Pregnancy Information and Resources
If you are relatively inexperienced with the whelping/puppy rearing process, purchasing a book or two on the subject is highly recommended. The best current book is available on Amazon – Canine Reproduction and Neonatology by Dr Marty Greer.
Most bitches need a higher intake of protein and calories during pregnancy and throughout lactation. As mentioned before, using a breeding diet such as Royal Canin HT42 form the start of proestrus until Day 42 of gestation and then switching to a high quality puppy food after day 42 is the best strategy. Frequent smaller meals may be needed toward the end of gestation. If the bitch is fed a high quality food, and has a good appetite, additional supplements during gestation are not necessary.
It is important for the bitch to maintain her normal level of exercise throughout pregnancy. The bitch will usually have an easier time with whelping if she is fit and not too fat! You will have to judge the normal level of exercise, based on the breed and current level of fitness. Certainly, leash-walking is fine as is some swimming. Running after an object (i.e., fetch) may be OK early on, but decrease that activity later—some bitches won’t know when to quit!
Most breeders will set up a whelping box in a designated room of the house. It is important to control the ambient temperature of the box once the pups are born, it should be kept around 80 degrees. You can construct a whelping box with a rail. This prevents a pup from getting crushed between the bitch and the wall. Child’s wading pools work well – no corners and easily disinfected.
If you have done ovulation timing, we will be able to give you a pretty reliable whelping date. Predicting a whelping date based on breeding alone is more difficult, but ranges from 58-65 days from each breeding.
You can monitor the rectal temperature of a bitch prior to whelping. Many bitches will have a significant drop in temperature to below 99 degrees 24 hours prior to whelping. The temp won’t necessarily stay down after the initial drop; it can come back up. Monitor the temp first thing in the am and in the evening daily during the last week of gestation. The temp drop doesn’t occur in all bitches or if there is a singleton.
Getting the Correct Head Count
We often will do a late-gestational X-ray to count fetal skeletons. This information can be very helpful when up all night with a bitch in labor. For large litters and in some cases, X-rays are not 100% reliable. In some situations, we can’t count accurately but can still give a reasonable estimate. We can also learn some important information regarding pup size and if any signs of problems are present.
Labor monitoring service and equipment can be leased through the Whelpwise company (Veterinary Perinatal Specialties; 1-888-281-4867, www.whelpwise.com). This equipment must be reserved well in advance! With this system you can monitor uterine contractions and detect fetal heart-beats. Most people can use this equipment easily, but it is an intensive monitoring system. It is very helpful and reliable for detecting problems before they become serious. We can also dispense pre-drawn syringes of oxytocin and calcium that can be properly administered with this system. These medications can only be prescribed to Whelpwise users and need to be given under direction of the Whelpwise staff or by our doctors.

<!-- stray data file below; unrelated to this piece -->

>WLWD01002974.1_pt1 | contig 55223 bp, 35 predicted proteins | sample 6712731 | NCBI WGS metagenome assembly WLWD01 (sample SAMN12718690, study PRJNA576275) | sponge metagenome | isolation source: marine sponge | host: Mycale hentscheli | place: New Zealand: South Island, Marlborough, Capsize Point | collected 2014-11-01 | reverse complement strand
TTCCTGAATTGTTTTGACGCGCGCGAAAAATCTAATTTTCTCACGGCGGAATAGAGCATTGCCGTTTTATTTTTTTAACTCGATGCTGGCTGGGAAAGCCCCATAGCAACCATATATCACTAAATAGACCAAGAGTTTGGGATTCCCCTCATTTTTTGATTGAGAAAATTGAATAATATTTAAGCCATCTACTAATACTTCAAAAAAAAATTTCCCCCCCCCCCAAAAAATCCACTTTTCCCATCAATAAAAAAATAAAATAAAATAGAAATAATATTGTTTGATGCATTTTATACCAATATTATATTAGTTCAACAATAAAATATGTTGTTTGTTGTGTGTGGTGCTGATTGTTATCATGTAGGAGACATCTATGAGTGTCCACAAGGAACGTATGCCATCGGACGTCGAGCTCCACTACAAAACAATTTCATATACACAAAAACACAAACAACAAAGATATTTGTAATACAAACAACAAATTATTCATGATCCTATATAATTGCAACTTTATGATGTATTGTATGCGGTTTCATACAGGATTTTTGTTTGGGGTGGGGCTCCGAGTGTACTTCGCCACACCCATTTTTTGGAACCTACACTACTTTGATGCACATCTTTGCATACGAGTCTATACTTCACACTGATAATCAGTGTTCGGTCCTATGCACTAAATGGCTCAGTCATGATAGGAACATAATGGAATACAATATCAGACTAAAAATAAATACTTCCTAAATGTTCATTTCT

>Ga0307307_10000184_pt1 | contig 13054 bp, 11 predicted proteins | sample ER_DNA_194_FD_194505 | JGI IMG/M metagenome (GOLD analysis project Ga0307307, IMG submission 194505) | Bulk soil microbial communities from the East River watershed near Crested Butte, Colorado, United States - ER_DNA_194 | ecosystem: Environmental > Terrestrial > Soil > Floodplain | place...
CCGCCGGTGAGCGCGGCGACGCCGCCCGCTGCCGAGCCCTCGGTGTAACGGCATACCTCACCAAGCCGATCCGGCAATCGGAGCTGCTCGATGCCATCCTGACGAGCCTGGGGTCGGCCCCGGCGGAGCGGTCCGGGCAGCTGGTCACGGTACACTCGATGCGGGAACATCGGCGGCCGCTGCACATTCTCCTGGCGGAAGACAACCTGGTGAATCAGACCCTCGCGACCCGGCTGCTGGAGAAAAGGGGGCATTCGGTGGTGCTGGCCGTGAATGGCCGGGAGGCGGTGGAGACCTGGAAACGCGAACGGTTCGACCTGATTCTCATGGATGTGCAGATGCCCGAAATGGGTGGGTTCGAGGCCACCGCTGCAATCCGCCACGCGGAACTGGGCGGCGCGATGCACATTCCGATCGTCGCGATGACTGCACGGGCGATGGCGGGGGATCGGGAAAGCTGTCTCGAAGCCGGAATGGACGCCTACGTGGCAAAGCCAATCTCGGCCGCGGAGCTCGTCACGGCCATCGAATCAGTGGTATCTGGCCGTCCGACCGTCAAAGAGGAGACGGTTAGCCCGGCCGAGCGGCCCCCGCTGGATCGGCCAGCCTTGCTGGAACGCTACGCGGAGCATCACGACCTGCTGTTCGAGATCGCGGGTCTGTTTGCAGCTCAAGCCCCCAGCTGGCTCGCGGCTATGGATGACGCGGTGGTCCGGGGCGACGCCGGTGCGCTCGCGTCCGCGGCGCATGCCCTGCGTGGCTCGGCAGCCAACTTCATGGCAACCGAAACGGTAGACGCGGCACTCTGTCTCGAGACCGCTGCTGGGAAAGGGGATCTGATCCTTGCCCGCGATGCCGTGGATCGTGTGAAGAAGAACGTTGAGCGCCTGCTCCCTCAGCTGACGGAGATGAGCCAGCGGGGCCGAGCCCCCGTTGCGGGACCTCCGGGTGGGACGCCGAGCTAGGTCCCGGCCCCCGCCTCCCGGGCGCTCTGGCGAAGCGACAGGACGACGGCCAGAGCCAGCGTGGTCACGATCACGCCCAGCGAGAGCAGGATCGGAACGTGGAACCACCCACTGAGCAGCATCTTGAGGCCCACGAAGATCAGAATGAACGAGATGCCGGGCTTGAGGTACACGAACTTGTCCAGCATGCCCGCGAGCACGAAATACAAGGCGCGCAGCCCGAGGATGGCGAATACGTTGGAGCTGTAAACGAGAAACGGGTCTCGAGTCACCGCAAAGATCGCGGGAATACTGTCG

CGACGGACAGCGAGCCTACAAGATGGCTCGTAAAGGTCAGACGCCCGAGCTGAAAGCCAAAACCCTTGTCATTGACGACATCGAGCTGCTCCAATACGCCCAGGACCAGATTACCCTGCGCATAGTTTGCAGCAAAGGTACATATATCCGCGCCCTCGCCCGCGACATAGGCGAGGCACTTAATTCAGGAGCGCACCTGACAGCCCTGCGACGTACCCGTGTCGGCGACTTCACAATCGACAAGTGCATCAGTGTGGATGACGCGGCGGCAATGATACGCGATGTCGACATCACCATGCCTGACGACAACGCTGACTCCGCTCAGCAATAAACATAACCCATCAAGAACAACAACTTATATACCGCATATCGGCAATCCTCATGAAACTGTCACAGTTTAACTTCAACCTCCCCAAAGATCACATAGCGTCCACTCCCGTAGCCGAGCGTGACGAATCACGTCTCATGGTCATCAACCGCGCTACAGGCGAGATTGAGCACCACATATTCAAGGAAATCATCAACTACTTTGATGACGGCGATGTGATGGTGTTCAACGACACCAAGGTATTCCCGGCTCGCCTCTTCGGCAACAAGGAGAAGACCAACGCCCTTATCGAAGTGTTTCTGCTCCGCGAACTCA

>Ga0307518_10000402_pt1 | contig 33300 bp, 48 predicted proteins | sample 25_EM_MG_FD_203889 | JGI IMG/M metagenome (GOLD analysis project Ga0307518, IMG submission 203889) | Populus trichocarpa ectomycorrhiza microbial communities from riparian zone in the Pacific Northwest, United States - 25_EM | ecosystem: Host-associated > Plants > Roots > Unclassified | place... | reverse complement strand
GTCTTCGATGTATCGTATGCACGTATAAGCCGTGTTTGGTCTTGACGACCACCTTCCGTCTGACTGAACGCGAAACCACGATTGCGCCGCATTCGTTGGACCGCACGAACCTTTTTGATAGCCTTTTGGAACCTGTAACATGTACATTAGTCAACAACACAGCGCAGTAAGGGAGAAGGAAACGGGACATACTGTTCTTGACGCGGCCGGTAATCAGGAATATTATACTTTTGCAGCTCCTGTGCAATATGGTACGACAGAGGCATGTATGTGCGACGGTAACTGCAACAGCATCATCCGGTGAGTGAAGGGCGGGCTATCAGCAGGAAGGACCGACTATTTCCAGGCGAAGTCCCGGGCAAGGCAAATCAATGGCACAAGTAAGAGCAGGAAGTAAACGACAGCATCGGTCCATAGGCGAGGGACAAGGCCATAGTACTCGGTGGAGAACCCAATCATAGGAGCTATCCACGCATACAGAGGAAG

When to Worry, When to Call
While we can’t list every possible trouble-sign possible, here is a list of some of the more common problems. If any of these situations occur, please call us for assistance:
1. More that 24-48 hours after a significant temperature drop and no signs of labor in a term bitch.
2. Presence of a dark green to black vaginal discharge at any time during gestation, including preceding labor. This discharge is normally passed with the puppy or placenta (it comes from the placental attachment to the uterus), but if seen prior to actual delivery, could represent a problem.
3. Presence of any part of a pup for more than several minutes, without progression to complete delivery of that pup (i.e., a stuck pup). You can try to lubricate around the pup with some K-Y type of lubricant.
4. Active, hard labor with visible contractions or groans from the bitch for more than 15-30 minutes without delivery of a pup.
5. Delivery of a dead pup—especially if it is the first pup after a prolonged effort from the bitch. Sometimes after this, the rest of the pups will deliver easily, but if more than 1-2 hours pass and no further labor, you should call the hospital.
The delivery time between pups is quite variable. Some bitches will go no more than 20-30 minutes between pups, while others can take several hours. The standard rule is no more than 2-4 hours between pups, but this is a wide range and may not be appropriate for all situations. Walking the bitch, getting her to eat a little something or drink water can help. Feeding a small amount of ice cream may help with some calcium input, as can a Tums. A little break here and there in a large litter can be very normal. Some bitches, though, will wear out (termed uterine inertia) and not be able to deliver the remainder of a large litter without veterinary intervention.